Ministers were tonight accused of failing to back Britain’s steel industry after figures showed tens of millions of pounds of foreign metal was bought for major Government projects.
Whitehall departments spent £23million on imported steel, according to research by the GMB union.
It analysed official statistics for 2018/19 on where ministries purchased products for use in major projects.
The union said at least £7million was spent buying steel from abroad to use in school building schemes.
Nearly £4m was spent with foreign producers on steel for railway projects.
And the Ministry of Defence spent £6.8m on foreign metal, including for the Royal Navy’s Dreadnought nuclear-armed submarines.
The Mirror revealed in 2016 how the four boats due to carry the Trident missile defence system would be partly-built with French steel.
The revelations come amid mounting fears for the future of the UK steel industry, which employs 32,000 people.
Steel giant Tata reportedly wants to sell Britain’s biggest plant, Port Talbot in South Wales – jeopardising jobs.
GMB national officer Ross Murdoch said: “These figures will come as a kick in the teeth to everyone who is working to secure a viable future for steel in the UK.
“The true picture will be even worse than portrayed, as a number of high value projects have been excluded.
“We are five years on from the closure of Redcar Steelworks and it is clear that the Government has not yet learned the lessons of the past.
“Steel is a foundational industry which directly employs 32,000 highly-skilled workers and supports thousands more jobs in the wider supply chain.
“At a time when the industry faces crisis, the Government must step up, invest in our facilities, and ensure that public contracts are retained in the UK.”
Publishing of the “Steel public procurement 2020” document, the Business Department said the proportion of steel procured in the UK for public projects was 77% – up from 40% last year.
The reported value of contracts placed with UK suppliers has increased by 20%, from £67m to £81m.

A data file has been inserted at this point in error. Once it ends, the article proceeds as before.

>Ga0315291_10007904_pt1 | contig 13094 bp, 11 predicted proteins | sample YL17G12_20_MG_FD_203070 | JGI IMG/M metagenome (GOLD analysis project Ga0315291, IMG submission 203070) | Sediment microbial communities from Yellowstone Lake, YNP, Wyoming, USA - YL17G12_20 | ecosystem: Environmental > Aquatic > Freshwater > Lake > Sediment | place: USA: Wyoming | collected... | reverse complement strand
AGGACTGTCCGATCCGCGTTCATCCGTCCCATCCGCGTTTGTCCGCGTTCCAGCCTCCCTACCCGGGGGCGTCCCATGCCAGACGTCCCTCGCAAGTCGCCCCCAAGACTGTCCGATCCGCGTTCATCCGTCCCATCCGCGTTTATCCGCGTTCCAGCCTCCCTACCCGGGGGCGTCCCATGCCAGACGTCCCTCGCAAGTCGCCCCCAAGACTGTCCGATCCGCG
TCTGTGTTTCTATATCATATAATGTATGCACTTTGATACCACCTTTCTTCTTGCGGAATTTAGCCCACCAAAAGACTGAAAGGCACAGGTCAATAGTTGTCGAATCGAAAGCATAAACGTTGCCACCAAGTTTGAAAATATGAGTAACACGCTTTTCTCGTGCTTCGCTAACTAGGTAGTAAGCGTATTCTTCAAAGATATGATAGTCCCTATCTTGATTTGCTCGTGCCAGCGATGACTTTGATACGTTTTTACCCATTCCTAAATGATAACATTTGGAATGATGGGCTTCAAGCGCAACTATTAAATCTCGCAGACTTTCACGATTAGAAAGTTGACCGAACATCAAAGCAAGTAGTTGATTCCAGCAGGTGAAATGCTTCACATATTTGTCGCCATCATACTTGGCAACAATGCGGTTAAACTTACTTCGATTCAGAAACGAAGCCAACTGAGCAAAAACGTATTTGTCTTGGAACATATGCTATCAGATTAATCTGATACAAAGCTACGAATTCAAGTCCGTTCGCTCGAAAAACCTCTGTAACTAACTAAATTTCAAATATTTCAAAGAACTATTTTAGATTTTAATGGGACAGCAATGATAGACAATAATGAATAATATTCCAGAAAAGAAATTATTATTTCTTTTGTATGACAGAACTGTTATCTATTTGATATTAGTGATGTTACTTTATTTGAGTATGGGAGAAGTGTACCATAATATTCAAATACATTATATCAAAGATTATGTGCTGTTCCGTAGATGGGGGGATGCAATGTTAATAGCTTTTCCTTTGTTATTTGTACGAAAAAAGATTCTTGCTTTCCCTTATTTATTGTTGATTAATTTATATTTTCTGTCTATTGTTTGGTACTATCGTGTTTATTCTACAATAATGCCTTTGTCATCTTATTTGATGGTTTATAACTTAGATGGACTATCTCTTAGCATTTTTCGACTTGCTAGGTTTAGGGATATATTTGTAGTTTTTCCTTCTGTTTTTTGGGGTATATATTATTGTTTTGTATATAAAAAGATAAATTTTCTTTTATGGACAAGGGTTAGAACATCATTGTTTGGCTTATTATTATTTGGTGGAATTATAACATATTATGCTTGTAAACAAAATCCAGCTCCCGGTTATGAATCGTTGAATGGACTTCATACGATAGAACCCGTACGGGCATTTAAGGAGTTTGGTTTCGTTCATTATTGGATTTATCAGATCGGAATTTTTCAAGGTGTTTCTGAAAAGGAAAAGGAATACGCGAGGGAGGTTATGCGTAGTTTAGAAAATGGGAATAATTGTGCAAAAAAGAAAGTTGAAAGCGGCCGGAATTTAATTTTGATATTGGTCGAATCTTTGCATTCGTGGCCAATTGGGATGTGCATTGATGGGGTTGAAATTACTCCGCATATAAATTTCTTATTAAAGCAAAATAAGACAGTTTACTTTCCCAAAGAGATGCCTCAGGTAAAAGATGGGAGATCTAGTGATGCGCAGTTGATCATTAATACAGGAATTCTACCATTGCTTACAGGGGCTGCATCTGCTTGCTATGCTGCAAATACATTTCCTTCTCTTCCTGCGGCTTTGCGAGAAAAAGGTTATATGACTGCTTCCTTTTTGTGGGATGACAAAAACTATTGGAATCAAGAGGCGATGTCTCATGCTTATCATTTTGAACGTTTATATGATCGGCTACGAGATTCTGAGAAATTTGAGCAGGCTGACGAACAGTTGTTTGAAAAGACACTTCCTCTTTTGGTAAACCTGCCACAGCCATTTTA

Community steelworkers’ union operations director Alasdair McDiarmid said while more steel was being bought in Britain, “much more must be done to safeguard our steel industry through ensuring that taxpayers’ money supports British jobs”.
Ministers often claim they are forced to shop overseas because British mills do not produce specialist products needed for certain projects.
But workers’ leaders say if they are given enough time they can switch processes so they can win contracts.
Mr McDiarmid said: “Regretfully much of the steel procured from overseas was done so out of necessity because at a point in time our steel producers could not make the required steel.
“But it didn’t have to be this way and government can turn it around for the future by developing an ambitious industrial strategy with steel at its core.
“The right long-term strategy would enable our steel producers to plan and invest for future opportunities, ensuring they have the skills and capabilities to produce the steels our country requires.”
UK Steel director-general Gareth Stace said the Government “still appears to be failing to keep track of where most the steel used in public projects comes from”.
He added: “Government figures indicate some 800,000 to 900,000 tonnes a year is required for public infrastructure projects, but just 160,000 of it is reported here.
“For years we have asked for it to be compulsory for public works contractors to report on the origin of the steel they use.
“The fact that this most basic step has still not happened begs the questions of whether the Government’s rhetoric on public procurement of steel is little more than that.
“With huge volumes of steel required for HS2, the Government’s new offshore wind ambitions and numerous other infrastructure projects in the years ahead, we cannot afford to miss out on the opportunity for jobs, economic growth and strong UK supply chains that comes from using more domestically produced steel.”
Labour MP Stephen Kinnock, whose Aberavon constituency includes Port Talbot, said the figures “show that the UK government is failing to back British steelmakers”.
He added: “It is astonishing that £23m of steel contracts are going abroad at a time when UK businesses most need government support.
“The Conservative Government has continually failed to support UK steelmakers – not least during the pandemic where the major steel companies are yet to receive a single penny of government finance.
“Britain’s steel industry underpins our entire manufacturing base.
“It will play a critical role in building a more resilient economy post-pandemic that is less exposed to forces beyond Britain’s control.
“But the steel industry will only survive if it gains government support, and that must start by buying British at every opportunity.”
The Mirror has been campaigning to Save Our Steel since 2015 when the industry was hammered by plant closures and thousands of job losses.
A Government spokeswoman said: “Almost 80% of steel procured by the Government this year was sourced by British steel producers.
“We are working with industry to support a productive, vibrant and modern steel sector in the UK, and leaving the European Union provides us with the opportunity to focus investment on our own priorities.
“Steel firms have been able to draw upon our far-reaching package of support to help businesses through the coronavirus pandemic, including the Job Retention Scheme, the Coronavirus Large Business Interruption Loan Scheme, and tax referrals – and we continue to regularly engage with businesses across the steel industry.”